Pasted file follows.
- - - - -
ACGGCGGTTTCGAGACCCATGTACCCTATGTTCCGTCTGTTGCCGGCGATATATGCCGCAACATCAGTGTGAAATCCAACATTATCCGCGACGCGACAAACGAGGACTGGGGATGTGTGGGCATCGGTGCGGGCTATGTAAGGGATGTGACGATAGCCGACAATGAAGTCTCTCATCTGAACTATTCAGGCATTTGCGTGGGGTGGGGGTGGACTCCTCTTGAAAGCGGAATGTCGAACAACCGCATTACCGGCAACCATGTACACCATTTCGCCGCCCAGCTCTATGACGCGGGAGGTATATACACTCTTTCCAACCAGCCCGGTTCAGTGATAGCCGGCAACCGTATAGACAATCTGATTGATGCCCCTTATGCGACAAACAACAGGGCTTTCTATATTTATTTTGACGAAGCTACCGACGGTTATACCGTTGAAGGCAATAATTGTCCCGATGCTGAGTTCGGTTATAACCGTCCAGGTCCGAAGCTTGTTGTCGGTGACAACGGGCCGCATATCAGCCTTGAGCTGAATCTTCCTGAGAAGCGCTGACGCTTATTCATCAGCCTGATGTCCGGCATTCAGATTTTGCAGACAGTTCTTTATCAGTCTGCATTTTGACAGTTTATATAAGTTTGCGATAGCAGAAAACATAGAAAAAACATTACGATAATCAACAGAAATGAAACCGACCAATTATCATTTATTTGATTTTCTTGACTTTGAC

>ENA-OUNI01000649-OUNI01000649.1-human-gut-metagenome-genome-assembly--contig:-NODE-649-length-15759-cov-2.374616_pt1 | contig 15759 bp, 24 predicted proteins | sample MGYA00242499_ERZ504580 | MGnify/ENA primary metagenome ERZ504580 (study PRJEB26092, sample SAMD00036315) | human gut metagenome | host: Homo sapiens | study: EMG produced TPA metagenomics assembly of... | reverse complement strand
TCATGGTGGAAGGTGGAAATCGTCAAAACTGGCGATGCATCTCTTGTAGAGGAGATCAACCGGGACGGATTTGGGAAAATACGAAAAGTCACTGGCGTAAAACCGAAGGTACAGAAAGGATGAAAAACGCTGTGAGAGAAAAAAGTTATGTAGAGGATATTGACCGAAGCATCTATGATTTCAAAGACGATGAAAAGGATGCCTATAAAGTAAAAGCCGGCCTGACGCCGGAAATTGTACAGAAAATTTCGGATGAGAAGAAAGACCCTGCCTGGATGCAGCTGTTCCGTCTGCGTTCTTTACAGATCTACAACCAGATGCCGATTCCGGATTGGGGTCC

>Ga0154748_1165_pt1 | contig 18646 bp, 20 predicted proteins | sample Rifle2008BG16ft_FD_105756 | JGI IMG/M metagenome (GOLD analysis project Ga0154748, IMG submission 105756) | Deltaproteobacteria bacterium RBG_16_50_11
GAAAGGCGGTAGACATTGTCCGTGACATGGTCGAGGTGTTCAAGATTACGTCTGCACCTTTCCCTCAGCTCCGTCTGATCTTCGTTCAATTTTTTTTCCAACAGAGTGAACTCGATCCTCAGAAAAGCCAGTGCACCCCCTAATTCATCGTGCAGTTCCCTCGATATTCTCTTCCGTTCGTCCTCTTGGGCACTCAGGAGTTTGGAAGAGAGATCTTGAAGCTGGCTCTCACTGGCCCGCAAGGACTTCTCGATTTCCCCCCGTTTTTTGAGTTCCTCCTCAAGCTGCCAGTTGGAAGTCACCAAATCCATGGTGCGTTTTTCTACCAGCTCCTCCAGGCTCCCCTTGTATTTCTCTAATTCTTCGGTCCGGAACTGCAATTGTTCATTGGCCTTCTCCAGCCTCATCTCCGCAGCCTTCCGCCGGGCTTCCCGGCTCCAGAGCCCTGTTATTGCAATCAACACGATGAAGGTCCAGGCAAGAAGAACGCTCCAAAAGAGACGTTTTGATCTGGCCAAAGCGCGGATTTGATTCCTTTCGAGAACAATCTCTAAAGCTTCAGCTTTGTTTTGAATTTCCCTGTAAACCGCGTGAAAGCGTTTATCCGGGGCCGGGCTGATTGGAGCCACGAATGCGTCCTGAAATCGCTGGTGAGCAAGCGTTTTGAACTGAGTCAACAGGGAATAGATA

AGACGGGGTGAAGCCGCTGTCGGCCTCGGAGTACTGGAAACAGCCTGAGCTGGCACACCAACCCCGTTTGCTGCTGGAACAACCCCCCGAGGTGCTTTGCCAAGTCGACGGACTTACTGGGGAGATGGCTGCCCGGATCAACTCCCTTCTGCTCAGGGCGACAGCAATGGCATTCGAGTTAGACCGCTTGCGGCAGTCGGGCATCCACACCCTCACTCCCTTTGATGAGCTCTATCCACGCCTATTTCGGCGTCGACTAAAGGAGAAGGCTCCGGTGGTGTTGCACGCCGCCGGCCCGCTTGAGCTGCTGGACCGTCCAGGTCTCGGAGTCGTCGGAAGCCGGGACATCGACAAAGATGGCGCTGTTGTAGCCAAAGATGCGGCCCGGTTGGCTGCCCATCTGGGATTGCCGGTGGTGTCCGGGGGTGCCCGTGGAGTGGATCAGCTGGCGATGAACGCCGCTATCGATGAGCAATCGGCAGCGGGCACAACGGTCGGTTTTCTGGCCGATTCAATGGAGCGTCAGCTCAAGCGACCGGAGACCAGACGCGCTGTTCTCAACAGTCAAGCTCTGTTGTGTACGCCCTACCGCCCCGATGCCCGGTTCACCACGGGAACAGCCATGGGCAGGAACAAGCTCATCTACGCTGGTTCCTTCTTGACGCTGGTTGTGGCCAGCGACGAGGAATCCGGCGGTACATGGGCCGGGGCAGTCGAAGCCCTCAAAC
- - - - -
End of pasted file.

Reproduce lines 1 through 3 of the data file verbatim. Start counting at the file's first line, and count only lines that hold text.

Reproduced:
ACGGCGGTTTCGAGACCCATGTACCCTATGTTCCGTCTGTTGCCGGCGATATATGCCGCAACATCAGTGTGAAATCCAACATTATCCGCGACGCGACAAACGAGGACTGGGGATGTGTGGGCATCGGTGCGGGCTATGTAAGGGATGTGACGATAGCCGACAATGAAGTCTCTCATCTGAACTATTCAGGCATTTGCGTGGGGTGGGGGTGGACTCCTCTTGAAAGCGGAATGTCGAACAACCGCATTACCGGCAACCATGTACACCATTTCGCCGCCCAGCTCTATGACGCGGGAGGTATATACACTCTTTCCAACCAGCCCGGTTCAGTGATAGCCGGCAACCGTATAGACAATCTGATTGATGCCCCTTATGCGACAAACAACAGGGCTTTCTATATTTATTTTGACGAAGCTACCGACGGTTATACCGTTGAAGGCAATAATTGTCCCGATGCTGAGTTCGGTTATAACCGTCCAGGTCCGAAGCTTGTTGTCGGTGACAACGGGCCGCATATCAGCCTTGAGCTGAATCTTCCTGAGAAGCGCTGACGCTTATTCATCAGCCTGATGTCCGGCATTCAGATTTTGCAGACAGTTCTTTATCAGTCTGCATTTTGACAGTTTATATAAGTTTGCGATAGCAGAAAACATAGAAAAAACATTACGATAATCAACAGAAATGAAACCGACCAATTATCATTTATTTGATTTTCTTGACTTTGAC

>ENA-OUNI01000649-OUNI01000649.1-human-gut-metagenome-genome-assembly--contig:-NODE-649-length-15759-cov-2.374616_pt1 | contig 15759 bp, 24 predicted proteins | sample MGYA00242499_ERZ504580 | MGnify/ENA primary metagenome ERZ504580 (study PRJEB26092, sample SAMD00036315) | human gut metagenome | host: Homo sapiens | study: EMG produced TPA metagenomics assembly of... | reverse complement strand
TCATGGTGGAAGGTGGAAATCGTCAAAACTGGCGATGCATCTCTTGTAGAGGAGATCAACCGGGACGGATTTGGGAAAATACGAAAAGTCACTGGCGTAAAACCGAAGGTACAGAAAGGATGAAAAACGCTGTGAGAGAAAAAAGTTATGTAGAGGATATTGACCGAAGCATCTATGATTTCAAAGACGATGAAAAGGATGCCTATAAAGTAAAAGCCGGCCTGACGCCGGAAATTGTACAGAAAATTTCGGATGAGAAGAAAGACCCTGCCTGGATGCAGCTGTTCCGTCTGCGTTCTTTACAGATCTACAACCAGATGCCGATTCCGGATTGGGGTCC